In chapter two, What is Economics?, Ron Nash argues that economics studies the choices people make with regard to scarce resources which is an unavoidable feature of human existence.  Economic choices often have nothing to do with money, but with what people value most (e.g., goods, plus time, plus priorities=choices presented).   “Stand in line for a ticket or pay someone to do it for me?” the former option may cost less money, but the latter one reveals that my time is more important.  Hence, the two main ingredients in any economic study are scarcity and choice.

When we are talking about Micro and Macroeconomics the former concerns smaller individual persons, households and businesses, whereas the latter examines the aggregate of the micro economic choices, it studies a nation’s economy as a whole.  Here, to best understand how the whole functions, one must understand how the particular human choices are made.  When considering Positive and Normative economics we must understand that each has its place.  The former is descriptive, it tells us what is, the latter is prescriptive, it tells us what ought to be.  When policies intended to help the poor—again define?—actually hurt them, it’s time to re-consider the positive/normative angle being used.

Economics as a Way of Thinking considers the issue of incentives.  The key to economic growth are the incentives people have presented.  The critical factor here is whether or not the incentives given actually empower or enslave people.

Involved here is the benefit to cost ratio (e.g., are unemployment programs more lucrative than getting a job?).  The greater the benefits people expect to receive from the alternatives the more people are likely to choose that option.  The greater the costs expected from an alternative, the fewer people are likely to select it.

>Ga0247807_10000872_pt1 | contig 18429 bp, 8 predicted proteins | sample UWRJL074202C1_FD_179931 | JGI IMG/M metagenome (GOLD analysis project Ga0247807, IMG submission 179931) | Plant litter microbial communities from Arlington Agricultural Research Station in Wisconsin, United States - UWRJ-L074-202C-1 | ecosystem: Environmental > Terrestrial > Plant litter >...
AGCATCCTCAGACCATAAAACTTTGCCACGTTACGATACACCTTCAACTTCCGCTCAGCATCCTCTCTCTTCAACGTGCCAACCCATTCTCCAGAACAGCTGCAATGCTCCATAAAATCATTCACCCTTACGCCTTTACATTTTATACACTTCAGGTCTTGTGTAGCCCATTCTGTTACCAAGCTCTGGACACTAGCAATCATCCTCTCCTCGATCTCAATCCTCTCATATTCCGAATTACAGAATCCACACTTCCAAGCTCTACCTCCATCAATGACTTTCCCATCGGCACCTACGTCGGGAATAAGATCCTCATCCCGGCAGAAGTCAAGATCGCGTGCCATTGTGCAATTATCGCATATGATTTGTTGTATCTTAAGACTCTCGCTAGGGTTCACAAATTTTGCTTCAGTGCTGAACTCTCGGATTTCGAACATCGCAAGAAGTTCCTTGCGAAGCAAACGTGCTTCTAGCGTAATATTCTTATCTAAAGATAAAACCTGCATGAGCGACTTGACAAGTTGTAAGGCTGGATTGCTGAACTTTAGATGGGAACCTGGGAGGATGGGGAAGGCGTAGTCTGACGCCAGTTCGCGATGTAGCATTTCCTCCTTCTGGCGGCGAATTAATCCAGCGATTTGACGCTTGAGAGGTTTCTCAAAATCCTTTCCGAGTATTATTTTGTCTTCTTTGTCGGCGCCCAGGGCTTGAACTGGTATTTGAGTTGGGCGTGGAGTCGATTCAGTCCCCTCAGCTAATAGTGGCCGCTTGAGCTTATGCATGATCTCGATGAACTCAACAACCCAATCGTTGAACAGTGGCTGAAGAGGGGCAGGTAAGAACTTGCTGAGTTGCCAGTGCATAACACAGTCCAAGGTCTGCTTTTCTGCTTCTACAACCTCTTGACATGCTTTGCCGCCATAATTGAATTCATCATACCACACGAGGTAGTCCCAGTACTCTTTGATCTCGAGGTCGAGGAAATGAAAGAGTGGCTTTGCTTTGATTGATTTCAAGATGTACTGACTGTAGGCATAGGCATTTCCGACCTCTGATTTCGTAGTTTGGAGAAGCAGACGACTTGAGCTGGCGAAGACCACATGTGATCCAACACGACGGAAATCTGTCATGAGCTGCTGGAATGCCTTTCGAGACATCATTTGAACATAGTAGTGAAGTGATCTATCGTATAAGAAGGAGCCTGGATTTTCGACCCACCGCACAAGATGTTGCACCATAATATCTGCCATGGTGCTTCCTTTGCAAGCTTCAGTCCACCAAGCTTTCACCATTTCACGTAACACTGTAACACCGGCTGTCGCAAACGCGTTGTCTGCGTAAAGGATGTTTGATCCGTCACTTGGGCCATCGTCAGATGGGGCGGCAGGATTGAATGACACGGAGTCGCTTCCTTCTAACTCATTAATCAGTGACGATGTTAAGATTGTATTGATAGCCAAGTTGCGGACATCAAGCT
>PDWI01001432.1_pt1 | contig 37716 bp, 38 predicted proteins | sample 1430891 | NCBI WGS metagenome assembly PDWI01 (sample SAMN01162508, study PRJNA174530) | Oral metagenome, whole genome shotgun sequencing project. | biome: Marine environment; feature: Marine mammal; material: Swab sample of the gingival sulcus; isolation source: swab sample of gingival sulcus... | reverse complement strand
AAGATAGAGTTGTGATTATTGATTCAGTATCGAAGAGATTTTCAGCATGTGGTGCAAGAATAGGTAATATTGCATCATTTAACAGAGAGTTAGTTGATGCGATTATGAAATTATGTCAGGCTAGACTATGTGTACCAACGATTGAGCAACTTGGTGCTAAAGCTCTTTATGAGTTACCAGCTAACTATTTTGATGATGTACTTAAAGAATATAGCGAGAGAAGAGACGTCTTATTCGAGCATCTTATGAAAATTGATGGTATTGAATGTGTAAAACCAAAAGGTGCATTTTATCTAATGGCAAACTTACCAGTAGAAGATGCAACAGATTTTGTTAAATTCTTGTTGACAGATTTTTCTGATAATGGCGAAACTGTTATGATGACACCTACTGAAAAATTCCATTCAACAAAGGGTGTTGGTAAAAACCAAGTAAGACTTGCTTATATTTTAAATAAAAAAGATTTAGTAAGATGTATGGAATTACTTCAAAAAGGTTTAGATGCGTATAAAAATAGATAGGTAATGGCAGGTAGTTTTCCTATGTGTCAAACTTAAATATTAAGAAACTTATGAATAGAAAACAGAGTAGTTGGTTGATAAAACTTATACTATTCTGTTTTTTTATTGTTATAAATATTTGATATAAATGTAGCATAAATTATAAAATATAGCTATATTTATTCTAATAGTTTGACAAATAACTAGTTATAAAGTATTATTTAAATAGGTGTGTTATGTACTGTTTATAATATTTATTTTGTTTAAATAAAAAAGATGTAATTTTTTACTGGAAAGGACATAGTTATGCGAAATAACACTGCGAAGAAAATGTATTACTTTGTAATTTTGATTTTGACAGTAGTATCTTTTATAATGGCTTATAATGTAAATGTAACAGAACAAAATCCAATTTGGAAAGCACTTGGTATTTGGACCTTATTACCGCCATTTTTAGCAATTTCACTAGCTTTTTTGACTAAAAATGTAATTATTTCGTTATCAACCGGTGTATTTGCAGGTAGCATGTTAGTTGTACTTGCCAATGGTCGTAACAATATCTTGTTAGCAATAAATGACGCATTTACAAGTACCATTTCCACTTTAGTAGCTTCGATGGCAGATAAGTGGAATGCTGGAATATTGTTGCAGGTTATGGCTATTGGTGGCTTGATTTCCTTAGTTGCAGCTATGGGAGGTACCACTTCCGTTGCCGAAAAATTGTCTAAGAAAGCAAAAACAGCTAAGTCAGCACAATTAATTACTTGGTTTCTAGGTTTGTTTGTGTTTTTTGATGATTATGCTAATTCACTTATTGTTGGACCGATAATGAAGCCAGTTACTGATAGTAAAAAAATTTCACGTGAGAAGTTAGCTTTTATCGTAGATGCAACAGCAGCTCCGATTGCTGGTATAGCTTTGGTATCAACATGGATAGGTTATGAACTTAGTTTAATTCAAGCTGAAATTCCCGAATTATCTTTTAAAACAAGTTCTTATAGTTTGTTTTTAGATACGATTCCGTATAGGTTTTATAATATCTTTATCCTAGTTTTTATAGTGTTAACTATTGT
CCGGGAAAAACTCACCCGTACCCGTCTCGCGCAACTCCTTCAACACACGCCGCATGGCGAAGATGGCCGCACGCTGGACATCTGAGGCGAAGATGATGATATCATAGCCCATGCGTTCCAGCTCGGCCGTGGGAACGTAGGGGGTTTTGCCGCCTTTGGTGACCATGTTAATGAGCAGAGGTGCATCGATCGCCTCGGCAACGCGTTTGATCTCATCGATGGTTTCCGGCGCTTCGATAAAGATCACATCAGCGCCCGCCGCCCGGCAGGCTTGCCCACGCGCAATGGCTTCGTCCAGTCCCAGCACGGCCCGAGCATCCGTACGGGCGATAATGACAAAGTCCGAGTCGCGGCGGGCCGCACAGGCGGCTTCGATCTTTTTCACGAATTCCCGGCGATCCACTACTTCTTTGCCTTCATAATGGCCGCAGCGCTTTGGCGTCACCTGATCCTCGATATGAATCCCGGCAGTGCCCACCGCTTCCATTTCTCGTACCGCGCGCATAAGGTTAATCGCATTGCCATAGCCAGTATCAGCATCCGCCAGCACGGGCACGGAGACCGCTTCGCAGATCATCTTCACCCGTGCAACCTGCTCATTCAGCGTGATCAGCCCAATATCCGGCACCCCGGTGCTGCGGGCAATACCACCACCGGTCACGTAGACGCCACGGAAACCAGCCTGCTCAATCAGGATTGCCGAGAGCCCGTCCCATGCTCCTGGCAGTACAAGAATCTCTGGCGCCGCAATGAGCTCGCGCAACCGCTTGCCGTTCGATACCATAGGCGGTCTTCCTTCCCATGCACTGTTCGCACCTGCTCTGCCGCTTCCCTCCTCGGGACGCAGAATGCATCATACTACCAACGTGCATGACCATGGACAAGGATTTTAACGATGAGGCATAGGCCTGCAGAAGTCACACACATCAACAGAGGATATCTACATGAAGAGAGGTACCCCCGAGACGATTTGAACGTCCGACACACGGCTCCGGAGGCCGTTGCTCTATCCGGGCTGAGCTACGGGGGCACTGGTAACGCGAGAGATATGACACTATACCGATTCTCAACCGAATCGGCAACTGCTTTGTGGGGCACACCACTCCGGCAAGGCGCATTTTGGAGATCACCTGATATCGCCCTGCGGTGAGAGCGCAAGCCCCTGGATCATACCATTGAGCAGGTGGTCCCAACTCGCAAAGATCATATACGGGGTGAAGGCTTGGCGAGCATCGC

Moreover, everything has a price.  Scarcity demands cost for everything.  Again, scarcity, choice and personal value are reflected in people’s decisions where the need to make choices and the relative value placed on given options is seen (i.e., one man’s trash, is another man’s treasure). Perhaps the most alarming issue is that of antipoverty programs that don’t work and remain intact which perpetuate the poverty.  When long-range impact is not considered in any given policy, it’s merely putting a bandage over a cancer.  See quote pg. 21 second  paragraph.




            Contra current notions, Stark insists that Arab elites learned and acquired their sophisticated culture by those they vanquished.  When empires were conquered their particular crafts were learned by Arabs (E.g., Science, Medicine and Mathematics were learned from Nestorians, Persians and Hindus pgs.58-61).  The Arab mindset was one that learning was not required if it did not help one better understand the Quran and said learning is not to be desired if it contradicts the Quran.

Stark also shows that the term “Dark Ages” is a myth not a fact, and shows the many inventions that were created during this period were not grounded in Arab Muslim culture but came from European Christian influence.  See conclusion pg.76 for summary of details.


 Summary of Chapter 1: The Christian War Against Economics from “POVERTY and WEALTH: THE CHRISTIAN DEBATE OVER CAPITALISM” by Ron Nash

51i-aB7ZPIL._SL500_SX331_BO1,204,203,200_The topic of economics is both fascinating and often confusing for the average person.  All of us have a position on what economics is and how wealth is to be used even if we are not immediately aware of it.

In this book, Ron Nash offers some insight into what economics is, how it can be either used or misused, and how a Christian worldview ought to shape minimally professing Christians.